Federal Bureau of Prisons Details Plans for Limited "Audit" of Solitary Confinement Practices

Last week, representatives of six nonprofit organizations critical of solitary confinement met in a closed-door meeting in Washington, D.C., with the team hired to conduct an internal audit of the federal Bureau of Prisons’ controversial “segregation” policies. The idea for an audit came out of Senator Dick Durbin’s June 2012 Senate hearing on solitary confinement, […]

In States That "Reduce" Their Use of Solitary Confinement, Suffering Continues for Those Left Behind

Under pressure from activists, lawsuits, and even a few reformers within the corrections system, several states have significantly reduced the number of people they hold in solitary confinement in their prison systems. These reductions, achieved largely through “reclassifying” prisoners and returning the least troublesome ones to the general population, have rightly been celebrated by opponents […]

Under Fire, Federal Bureau of Prisons Audits Use of Solitary Confinement—and Buys a New Supermax Prison

Amidst growing criticism of its abundant use solitary confinement, the federal Bureau of Prisons has quietly set in motion an “internal audit” to review its “restricted housing operations.” The audit, which has been contracted out to a Washington think tank and will be conducted largely by former corrections officials, seems unlikely to bring any dramatic change […]

Seven Days in Solitary [10/13/13]

The following roundup features noteworthy news, reports and opinions on solitary confinement from the past week that have not been covered in other Solitary Watch posts. • Following the death of Herman Wallace, United Nations Special Rapporteur on Torture Juan Méndez called on the United States to immediately end the indefinite solitary confinement of Albert […]

Seven Days in Solitary [9/8/13]

The following roundup features noteworthy news, reports and opinions on solitary confinement from the past week that have not been covered in other Solitary Watch posts. • According to the tally kept by the Miami Herald, 22 of the 166 men held captive at Guantanamo are engaged in a hunger strike, with 20 being force-fed. This week marks […]

As 30,000 Join California Prison Hunger Strike, Corrections Officials Issue Guidelines on Starvation

On Monday, July 8th, California prisoners launched their third hunger strike in two years, protesting conditions in the Security Housing Units (SHUs), where thousands of prisoners are held in segregation units designed to limit communication. While the largest one-day participation of the prior two strikes rose to over 11,000, Monday’s strike began with a historic […]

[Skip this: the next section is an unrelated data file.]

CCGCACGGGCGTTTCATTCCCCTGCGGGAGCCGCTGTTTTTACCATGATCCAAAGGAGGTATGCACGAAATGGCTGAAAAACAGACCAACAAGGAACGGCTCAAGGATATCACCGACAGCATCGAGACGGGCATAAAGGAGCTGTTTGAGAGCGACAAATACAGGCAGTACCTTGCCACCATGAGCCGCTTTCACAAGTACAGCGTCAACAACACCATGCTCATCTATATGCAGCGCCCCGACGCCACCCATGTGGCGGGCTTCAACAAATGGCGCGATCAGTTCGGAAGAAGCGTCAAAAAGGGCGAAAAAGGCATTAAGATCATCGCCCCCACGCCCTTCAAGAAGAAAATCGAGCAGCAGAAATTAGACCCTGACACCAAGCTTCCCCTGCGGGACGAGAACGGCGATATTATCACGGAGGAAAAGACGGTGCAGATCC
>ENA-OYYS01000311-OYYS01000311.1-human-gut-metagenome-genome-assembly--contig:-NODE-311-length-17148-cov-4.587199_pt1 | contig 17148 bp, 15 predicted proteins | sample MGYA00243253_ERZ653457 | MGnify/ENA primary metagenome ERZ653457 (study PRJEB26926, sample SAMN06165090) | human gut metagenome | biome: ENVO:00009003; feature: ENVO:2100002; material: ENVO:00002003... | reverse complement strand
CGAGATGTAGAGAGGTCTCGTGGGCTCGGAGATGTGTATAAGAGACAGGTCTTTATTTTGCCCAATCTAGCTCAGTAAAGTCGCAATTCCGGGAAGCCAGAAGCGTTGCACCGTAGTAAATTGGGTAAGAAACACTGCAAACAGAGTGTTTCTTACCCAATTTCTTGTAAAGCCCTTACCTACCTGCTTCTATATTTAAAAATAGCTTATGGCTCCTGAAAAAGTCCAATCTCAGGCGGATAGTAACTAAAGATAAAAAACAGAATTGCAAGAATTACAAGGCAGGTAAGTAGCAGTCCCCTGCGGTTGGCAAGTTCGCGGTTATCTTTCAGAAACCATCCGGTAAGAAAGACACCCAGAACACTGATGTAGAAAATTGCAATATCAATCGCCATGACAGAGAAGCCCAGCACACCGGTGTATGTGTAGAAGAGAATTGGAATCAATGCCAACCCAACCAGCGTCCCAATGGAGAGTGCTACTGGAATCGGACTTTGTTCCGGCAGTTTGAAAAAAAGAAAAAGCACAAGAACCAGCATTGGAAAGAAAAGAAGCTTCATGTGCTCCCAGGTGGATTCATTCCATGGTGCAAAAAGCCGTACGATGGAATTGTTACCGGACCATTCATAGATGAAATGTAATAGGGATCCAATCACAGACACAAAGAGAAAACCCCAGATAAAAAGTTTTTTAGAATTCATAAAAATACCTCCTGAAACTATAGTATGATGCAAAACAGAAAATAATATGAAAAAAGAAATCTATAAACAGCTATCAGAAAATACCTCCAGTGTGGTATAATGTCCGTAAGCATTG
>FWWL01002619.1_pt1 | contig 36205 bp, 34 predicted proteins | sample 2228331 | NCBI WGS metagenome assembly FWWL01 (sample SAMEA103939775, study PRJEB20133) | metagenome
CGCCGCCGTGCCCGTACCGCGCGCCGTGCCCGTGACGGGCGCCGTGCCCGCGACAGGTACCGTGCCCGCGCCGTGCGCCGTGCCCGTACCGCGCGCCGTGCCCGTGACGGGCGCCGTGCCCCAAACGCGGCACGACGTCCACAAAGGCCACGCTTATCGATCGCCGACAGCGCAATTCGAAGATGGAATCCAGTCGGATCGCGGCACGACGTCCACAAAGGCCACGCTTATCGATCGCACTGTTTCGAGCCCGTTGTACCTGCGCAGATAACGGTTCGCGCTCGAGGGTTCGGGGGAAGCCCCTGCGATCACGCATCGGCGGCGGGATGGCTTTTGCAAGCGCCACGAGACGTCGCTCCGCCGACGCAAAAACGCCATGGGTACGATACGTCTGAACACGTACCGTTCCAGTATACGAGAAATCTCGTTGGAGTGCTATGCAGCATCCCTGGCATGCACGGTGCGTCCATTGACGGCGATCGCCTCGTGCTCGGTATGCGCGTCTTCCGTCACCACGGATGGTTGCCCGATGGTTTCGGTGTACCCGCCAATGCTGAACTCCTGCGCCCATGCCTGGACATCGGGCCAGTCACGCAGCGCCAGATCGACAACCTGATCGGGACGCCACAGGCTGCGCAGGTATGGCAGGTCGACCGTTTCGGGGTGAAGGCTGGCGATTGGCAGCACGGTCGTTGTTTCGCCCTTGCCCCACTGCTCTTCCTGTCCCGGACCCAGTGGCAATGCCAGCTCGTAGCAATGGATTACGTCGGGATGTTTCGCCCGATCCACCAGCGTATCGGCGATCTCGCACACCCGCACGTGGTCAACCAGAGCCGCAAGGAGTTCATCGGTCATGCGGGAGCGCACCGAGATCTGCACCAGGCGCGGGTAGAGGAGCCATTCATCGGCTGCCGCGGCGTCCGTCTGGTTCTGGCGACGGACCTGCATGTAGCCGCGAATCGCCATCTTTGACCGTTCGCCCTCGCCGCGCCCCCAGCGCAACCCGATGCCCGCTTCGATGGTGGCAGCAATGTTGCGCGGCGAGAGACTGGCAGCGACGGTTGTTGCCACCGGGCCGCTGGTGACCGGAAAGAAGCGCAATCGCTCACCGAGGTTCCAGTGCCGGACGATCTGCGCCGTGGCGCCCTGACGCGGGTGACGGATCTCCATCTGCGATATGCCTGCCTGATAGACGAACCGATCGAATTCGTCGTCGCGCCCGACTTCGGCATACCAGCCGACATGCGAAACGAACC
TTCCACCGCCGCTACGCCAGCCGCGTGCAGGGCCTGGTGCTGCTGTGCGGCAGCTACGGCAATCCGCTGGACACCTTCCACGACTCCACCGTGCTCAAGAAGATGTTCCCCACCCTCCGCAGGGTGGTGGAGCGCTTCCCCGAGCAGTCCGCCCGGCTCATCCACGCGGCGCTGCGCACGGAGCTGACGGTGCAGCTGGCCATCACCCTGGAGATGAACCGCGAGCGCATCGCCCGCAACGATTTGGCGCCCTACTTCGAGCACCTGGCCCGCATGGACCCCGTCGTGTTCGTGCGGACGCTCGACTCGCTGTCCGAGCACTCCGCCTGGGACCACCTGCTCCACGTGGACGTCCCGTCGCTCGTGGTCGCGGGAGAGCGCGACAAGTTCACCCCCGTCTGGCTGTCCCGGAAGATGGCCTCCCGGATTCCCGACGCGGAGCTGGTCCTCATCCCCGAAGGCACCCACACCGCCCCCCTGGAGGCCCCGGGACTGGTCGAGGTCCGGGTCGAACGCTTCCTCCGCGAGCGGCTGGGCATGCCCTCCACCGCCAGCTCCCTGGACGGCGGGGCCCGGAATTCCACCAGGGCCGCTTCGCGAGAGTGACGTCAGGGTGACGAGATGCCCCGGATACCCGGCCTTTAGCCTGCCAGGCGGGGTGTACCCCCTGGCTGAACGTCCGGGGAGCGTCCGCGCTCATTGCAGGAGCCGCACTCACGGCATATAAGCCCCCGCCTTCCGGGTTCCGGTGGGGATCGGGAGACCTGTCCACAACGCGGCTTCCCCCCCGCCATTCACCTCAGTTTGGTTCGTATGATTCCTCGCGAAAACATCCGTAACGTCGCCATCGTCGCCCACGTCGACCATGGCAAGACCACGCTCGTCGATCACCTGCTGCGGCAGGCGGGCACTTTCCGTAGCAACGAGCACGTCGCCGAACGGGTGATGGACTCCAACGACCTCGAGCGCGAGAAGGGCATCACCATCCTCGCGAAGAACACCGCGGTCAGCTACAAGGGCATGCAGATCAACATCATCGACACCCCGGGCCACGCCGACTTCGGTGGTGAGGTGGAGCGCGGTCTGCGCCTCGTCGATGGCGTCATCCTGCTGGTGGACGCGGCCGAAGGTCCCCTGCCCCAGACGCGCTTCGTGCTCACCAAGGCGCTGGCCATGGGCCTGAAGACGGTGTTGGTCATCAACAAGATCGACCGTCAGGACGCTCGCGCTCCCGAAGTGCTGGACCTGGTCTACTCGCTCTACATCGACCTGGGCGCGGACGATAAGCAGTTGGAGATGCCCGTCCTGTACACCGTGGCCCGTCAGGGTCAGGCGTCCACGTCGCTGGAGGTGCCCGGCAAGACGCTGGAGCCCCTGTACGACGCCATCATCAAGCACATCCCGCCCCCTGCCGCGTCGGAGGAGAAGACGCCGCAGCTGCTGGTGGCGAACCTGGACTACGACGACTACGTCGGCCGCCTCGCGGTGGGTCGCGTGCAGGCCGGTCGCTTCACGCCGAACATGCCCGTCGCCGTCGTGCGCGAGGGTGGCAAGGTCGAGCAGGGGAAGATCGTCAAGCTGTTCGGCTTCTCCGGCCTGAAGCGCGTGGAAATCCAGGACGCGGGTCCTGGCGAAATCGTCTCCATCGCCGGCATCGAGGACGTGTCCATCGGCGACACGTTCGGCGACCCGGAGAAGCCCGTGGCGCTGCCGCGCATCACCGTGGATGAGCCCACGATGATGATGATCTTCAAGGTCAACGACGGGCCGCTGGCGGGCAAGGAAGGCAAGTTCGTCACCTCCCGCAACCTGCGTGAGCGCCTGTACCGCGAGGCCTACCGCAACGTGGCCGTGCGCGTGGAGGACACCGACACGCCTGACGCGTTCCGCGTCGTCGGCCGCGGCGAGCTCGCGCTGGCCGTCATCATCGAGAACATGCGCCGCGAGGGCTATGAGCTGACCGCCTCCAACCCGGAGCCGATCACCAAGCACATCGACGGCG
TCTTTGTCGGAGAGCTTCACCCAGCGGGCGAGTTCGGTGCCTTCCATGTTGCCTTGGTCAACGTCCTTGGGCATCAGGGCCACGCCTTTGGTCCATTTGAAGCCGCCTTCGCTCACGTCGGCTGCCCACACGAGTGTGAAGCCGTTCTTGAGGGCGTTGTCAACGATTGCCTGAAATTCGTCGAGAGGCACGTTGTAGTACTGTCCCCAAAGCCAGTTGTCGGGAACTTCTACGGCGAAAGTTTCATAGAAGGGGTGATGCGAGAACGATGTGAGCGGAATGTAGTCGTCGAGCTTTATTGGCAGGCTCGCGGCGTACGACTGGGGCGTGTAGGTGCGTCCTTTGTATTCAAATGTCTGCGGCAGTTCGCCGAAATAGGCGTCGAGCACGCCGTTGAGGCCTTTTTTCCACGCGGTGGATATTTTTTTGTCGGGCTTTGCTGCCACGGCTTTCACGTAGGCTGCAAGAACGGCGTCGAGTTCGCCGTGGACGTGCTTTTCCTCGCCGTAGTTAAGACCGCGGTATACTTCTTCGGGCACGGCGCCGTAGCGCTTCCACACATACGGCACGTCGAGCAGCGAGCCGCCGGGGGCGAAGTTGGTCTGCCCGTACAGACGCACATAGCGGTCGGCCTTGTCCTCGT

Fourteen Days in Solitary [7/7/13]

The following roundup features noteworthy news, reports and opinions on solitary confinement from the past two weeks that have not been covered in other Solitary Watch posts. •  In response to a federal lawsuit on behalf of prisoners held in solitary, the state of North Carolina filed a motion claiming that “prison guards used ‘minimal forc’ […]

Opposing the Architecture of Isolation: Architects Against Solitary Confinement

Guest Post by Raphael Sperry Raphael Sperry is an architect, green building consultant, teacher, and outspoken advocate on the role of architecture in social justice issues. He founded and directs the “Alternatives to Incarceration / Prison Design Boycott Campaign” of the non-profit Architects/Designers/Planners for Social Responsibility (ADPSR) and has presented his research at numerous professional […]

Lawsuit Filed Against Solitary Confinement of 800 "Seriously Mentally Ill" in Pennsylvania

The Disability Rights Network of Pennsylvania  (DRNP) has filed a lawsuit against John Wetzel, the Secretary of the Pennsylvania Department of Corrections, charging that the confinement of prisoners in Restricted Housing Units (RHUs) amounts to “cruel and unusual punishment” of those diagnosed as “seriously mentally ill.” The suit seeks an end to long-term segregation of such individuals […]